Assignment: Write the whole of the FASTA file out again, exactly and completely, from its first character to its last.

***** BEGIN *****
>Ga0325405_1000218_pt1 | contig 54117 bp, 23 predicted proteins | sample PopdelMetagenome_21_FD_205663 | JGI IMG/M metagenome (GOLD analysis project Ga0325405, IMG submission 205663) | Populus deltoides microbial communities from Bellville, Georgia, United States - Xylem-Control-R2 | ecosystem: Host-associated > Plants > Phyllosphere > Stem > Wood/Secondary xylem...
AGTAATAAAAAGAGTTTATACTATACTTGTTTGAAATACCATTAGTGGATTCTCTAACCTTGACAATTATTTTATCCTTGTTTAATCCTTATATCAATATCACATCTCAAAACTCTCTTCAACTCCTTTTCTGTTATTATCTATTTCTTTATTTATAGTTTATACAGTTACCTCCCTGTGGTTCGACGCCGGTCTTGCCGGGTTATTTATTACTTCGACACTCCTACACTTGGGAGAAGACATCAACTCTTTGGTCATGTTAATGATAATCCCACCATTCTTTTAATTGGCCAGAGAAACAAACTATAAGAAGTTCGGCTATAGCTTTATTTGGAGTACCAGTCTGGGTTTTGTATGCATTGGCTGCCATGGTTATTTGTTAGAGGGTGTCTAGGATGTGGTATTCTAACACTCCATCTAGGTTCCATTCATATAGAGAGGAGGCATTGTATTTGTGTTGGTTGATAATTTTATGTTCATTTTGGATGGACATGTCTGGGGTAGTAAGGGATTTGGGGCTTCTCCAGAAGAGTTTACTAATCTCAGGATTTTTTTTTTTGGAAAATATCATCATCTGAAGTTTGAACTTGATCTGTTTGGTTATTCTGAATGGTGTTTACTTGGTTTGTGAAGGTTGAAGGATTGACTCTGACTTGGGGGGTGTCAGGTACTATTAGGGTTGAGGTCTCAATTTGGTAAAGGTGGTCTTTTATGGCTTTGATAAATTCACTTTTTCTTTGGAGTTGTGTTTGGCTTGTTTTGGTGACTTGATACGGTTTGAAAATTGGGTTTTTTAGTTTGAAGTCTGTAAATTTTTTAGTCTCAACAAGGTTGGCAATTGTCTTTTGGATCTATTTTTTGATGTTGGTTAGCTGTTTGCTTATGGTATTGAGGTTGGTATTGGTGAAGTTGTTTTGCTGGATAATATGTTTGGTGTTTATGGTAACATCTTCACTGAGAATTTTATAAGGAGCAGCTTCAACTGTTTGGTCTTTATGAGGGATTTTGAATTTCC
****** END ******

>Ga0325405_1000218_pt1 | contig 54117 bp, 23 predicted proteins | sample PopdelMetagenome_21_FD_205663 | JGI IMG/M metagenome (GOLD analysis project Ga0325405, IMG submission 205663) | Populus deltoides microbial communities from Bellville, Georgia, United States - Xylem-Control-R2 | ecosystem: Host-associated > Plants > Phyllosphere > Stem > Wood/Secondary xylem...
AGTAATAAAAAGAGTTTATACTATACTTGTTTGAAATACCATTAGTGGATTCTCTAACCTTGACAATTATTTTATCCTTGTTTAATCCTTATATCAATATCACATCTCAAAACTCTCTTCAACTCCTTTTCTGTTATTATCTATTTCTTTATTTATAGTTTATACAGTTACCTCCCTGTGGTTCGACGCCGGTCTTGCCGGGTTATTTATTACTTCGACACTCCTACACTTGGGAGAAGACATCAACTCTTTGGTCATGTTAATGATAATCCCACCATTCTTTTAATTGGCCAGAGAAACAAACTATAAGAAGTTCGGCTATAGCTTTATTTGGAGTACCAGTCTGGGTTTTGTATGCATTGGCTGCCATGGTTATTTGTTAGAGGGTGTCTAGGATGTGGTATTCTAACACTCCATCTAGGTTCCATTCATATAGAGAGGAGGCATTGTATTTGTGTTGGTTGATAATTTTATGTTCATTTTGGATGGACATGTCTGGGGTAGTAAGGGATTTGGGGCTTCTCCAGAAGAGTTTACTAATCTCAGGATTTTTTTTTTTGGAAAATATCATCATCTGAAGTTTGAACTTGATCTGTTTGGTTATTCTGAATGGTGTTTACTTGGTTTGTGAAGGTTGAAGGATTGACTCTGACTTGGGGGGTGTCAGGTACTATTAGGGTTGAGGTCTCAATTTGGTAAAGGTGGTCTTTTATGGCTTTGATAAATTCACTTTTTCTTTGGAGTTGTGTTTGGCTTGTTTTGGTGACTTGATACGGTTTGAAAATTGGGTTTTTTAGTTTGAAGTCTGTAAATTTTTTAGTCTCAACAAGGTTGGCAATTGTCTTTTGGATCTATTTTTTGATGTTGGTTAGCTGTTTGCTTATGGTATTGAGGTTGGTATTGGTGAAGTTGTTTTGCTGGATAATATGTTTGGTGTTTATGGTAACATCTTCACTGAGAATTTTATAAGGAGCAGCTTCAACTGTTTGGTCTTTATGAGGGATTTTGAATTTCC